The Rubberband Man Is Out Of Sight

by Kevin Burton

   A song that producer Thom Bell wrote for his overweight son is by far my favorite Spinners tune and has always been a guilty pleasure.

   Now I’m trying to get to the bottom of it. 

  The song is “The Rubberband Man.” Bell wrote the song to help improve his son’s self-image because classmates were teasing him about his weight. “At first it was called ‘The Fat Man,’ since his son Mark was rather large and that’s what his schoolmates called him,” reads a passage on the Songfacts website. 

   “This is about a guy who makes incredible sounds with a rubber band stretched between his toes,” according to Songfacts. “The rubber band sound is simulated in the bassline. The bass was played by Bob Babbit who played on many Motown tracks. He ran the instrument through a device he called a “funk box” to get the unusual sound.” 

   “Bell wanted to change the perception of this nickname, so he wrote a song about a big man who can really move. He’s the guy everyone waits for at the party, since when he arrives it can really get going,” reads the Songfacts article. 

   “It was written for big people who were hip, to change the whole idea of a person being large being sloppy slow,” Bell said.

  “This dude is out of sight. Everything he does seems to come out right,” is one lyric that speaks to that. The song emphasizes the man’s big presence over his large physical size.

   I can’t find anything that tells me what Bell’s son thought of the tune.

   The song is undeniably infectious. It has a repeated piano bit in the introduction that prepares you for something fun. Then the lyric goes into “Hand me down my walking cane, hand me down my hat.” Now you’re ready for some sort of stylish adventure. But the story of some guy playing music with his feet didn’t make any sense to me in 1976.

   Once you know the back story you get the “don’t judge a book by its cover” message. But none of that is evident from the just the lyric.  So I spent a lot of time loving the vibe of the song, peering into the lyric and saying ‘what?’ then backing off and just enjoying it.

   The song has two bits that remind me of other favorite tunes. The repeated “do do do do “in the background vocals reminds me of “Love The One You’re With” by Stephen Stills. The “guaranteed to blow your mind” lyric reminds me to “Killer Queen” by Queen.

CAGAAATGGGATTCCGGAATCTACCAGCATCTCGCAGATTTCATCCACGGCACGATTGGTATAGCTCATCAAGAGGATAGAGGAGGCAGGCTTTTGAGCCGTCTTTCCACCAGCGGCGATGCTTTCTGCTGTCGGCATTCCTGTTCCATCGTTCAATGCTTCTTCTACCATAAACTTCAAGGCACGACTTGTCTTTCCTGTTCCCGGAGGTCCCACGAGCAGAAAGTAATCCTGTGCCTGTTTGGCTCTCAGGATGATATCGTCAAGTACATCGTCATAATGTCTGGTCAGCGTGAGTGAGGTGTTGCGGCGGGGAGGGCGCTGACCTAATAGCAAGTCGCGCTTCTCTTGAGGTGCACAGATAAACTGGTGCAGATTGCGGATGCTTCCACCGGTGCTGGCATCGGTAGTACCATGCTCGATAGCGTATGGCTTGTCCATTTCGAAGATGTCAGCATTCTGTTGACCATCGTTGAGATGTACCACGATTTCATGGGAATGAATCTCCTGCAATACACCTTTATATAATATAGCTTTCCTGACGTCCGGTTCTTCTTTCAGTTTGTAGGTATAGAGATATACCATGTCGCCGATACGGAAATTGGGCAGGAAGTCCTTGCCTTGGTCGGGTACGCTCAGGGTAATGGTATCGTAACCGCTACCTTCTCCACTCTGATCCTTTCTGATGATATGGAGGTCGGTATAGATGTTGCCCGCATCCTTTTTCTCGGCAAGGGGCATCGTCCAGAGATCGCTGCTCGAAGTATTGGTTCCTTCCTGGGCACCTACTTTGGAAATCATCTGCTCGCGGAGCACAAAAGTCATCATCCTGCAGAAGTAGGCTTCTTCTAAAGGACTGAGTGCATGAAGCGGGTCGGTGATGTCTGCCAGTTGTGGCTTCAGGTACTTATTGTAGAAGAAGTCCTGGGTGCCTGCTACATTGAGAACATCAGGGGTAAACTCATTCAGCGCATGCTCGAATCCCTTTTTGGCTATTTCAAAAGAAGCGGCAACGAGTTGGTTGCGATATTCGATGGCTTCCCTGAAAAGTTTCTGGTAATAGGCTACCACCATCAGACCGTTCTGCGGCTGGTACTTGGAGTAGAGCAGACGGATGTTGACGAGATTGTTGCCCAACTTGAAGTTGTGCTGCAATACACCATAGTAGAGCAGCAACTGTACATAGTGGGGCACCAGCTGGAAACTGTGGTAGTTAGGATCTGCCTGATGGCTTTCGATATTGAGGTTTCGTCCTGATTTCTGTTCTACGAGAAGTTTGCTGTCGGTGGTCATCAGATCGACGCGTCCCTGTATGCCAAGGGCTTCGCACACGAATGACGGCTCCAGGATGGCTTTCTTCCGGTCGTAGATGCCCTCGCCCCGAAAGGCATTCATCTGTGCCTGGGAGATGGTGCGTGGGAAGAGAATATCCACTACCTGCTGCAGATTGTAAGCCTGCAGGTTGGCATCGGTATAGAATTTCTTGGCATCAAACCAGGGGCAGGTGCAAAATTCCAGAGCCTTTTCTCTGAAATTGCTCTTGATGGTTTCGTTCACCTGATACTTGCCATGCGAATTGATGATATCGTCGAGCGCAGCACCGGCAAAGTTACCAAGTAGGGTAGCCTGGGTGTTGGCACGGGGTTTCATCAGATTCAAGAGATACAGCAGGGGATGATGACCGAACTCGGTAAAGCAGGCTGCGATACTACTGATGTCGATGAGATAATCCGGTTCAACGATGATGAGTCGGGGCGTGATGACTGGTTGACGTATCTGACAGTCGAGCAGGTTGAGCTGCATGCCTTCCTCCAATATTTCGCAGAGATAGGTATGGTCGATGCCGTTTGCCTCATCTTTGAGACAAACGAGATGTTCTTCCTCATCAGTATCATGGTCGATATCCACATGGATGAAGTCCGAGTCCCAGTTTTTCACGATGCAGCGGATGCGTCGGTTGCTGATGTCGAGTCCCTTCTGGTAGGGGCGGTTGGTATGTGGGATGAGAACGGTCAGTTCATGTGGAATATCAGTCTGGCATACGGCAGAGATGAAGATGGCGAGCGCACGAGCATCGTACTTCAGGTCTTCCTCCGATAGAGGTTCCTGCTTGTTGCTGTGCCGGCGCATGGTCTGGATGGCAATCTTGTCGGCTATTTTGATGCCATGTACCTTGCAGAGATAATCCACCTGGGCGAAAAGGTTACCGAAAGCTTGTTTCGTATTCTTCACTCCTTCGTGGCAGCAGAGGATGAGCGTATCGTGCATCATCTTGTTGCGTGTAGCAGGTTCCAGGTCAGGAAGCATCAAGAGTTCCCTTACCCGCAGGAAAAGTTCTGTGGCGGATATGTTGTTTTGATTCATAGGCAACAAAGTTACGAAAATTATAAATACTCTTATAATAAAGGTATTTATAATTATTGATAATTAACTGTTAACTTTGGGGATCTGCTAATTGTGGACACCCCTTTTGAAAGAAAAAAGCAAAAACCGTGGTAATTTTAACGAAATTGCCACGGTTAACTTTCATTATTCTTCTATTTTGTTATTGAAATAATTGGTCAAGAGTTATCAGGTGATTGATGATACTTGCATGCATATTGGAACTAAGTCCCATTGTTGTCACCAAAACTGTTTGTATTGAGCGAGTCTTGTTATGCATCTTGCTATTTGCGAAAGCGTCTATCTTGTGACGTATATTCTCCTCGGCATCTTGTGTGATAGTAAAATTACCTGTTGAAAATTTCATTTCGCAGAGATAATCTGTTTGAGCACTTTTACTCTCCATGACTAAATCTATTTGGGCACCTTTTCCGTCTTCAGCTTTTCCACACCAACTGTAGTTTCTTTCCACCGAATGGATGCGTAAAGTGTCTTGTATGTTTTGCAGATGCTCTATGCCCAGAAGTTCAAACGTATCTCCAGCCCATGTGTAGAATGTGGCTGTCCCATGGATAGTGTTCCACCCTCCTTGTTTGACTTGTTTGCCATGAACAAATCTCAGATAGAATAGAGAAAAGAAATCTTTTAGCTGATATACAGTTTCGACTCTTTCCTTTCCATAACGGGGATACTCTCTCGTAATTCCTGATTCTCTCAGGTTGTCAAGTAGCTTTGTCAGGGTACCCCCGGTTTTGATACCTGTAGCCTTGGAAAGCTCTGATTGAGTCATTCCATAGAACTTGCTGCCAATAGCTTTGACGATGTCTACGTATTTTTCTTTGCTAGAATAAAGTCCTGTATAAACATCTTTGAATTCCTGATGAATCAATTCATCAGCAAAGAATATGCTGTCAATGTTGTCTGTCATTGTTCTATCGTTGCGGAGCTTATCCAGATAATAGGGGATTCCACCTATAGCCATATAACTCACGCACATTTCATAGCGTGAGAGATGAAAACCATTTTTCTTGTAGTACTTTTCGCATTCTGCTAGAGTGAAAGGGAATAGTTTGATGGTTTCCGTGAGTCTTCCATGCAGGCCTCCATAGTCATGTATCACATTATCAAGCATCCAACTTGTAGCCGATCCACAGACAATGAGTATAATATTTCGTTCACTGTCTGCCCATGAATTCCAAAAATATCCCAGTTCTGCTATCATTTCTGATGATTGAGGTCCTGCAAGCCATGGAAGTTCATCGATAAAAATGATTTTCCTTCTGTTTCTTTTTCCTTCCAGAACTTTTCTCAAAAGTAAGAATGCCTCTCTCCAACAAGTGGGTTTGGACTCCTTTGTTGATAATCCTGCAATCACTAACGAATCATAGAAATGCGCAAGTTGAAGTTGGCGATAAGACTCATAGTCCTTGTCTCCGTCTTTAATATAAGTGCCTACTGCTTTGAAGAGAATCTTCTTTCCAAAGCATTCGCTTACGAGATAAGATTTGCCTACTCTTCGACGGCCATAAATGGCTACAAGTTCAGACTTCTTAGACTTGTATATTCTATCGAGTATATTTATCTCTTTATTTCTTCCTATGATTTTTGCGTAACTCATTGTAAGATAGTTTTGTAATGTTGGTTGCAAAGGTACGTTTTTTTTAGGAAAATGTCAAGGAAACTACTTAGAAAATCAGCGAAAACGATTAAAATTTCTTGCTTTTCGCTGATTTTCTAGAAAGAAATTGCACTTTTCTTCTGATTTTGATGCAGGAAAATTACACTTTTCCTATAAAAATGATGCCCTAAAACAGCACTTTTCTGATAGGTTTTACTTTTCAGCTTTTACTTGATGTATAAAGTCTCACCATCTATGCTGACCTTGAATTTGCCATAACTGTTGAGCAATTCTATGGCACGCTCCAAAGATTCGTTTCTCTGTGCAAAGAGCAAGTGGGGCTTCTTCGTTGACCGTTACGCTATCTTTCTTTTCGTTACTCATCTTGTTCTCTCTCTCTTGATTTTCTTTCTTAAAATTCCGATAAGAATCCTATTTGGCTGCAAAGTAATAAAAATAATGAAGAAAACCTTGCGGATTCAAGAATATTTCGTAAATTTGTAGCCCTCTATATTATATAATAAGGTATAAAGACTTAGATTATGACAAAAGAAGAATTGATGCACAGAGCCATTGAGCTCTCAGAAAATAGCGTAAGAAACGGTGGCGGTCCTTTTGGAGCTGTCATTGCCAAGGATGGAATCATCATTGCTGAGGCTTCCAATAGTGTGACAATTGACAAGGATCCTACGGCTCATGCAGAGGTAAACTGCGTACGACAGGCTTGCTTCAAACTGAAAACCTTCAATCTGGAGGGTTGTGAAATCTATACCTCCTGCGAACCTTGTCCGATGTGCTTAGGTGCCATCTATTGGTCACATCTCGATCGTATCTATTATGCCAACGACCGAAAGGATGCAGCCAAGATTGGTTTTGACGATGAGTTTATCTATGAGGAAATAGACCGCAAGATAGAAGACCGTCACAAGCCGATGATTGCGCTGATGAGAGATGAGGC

Also notable is the use of the adjective “debonair” as a noun in the lyric “So much rhythm, grace and debonair from one man.” You could say Bell stretched the language like a rubber band, but it works for me!

   It just adds to the anything goes lore of rock and roll music.

   “The spinners had a whole dance routine to go with this song,” choreographed by Bell, Songfacts writes. “He also ordered some very large rubber bands to go with the act, which would show up about three minutes into the song.” (The long version of the song ran to seven minutes.)

   “The outlandish rubber bands made an interesting visual, as the group members and backup singers would find different ways to stretch them to the music.”

   The Spinners topped the pop chart in 1974, teaming with Dionne Warwick on “Then Came You.”  The Rubberband Man went spent three weeks at number two, blocked from the top by Rod Stewart’s “Tonight’s The Night.”  Their “I’ll Be Around” went to number three, “Could It Be I’m Falling In Love,” to number four. So the band had all the top spots covered.

   The Rubberband Man, which hit number one on the R&B chart, was the last major Spinners hit featuring Philippe Wynne on lead vocals.    

   Bell had help on the song from songwriting partner Linda Creed. Bell wrote theme songs for all of his children but this was the only one ever recorded, according to Songfacts.

   The song was recorded at Sigma Sound Studios in June 1976, according to Songfacts. That’s the studio where Patti Labelle, the O’Jays and The Stylistics recorded. 

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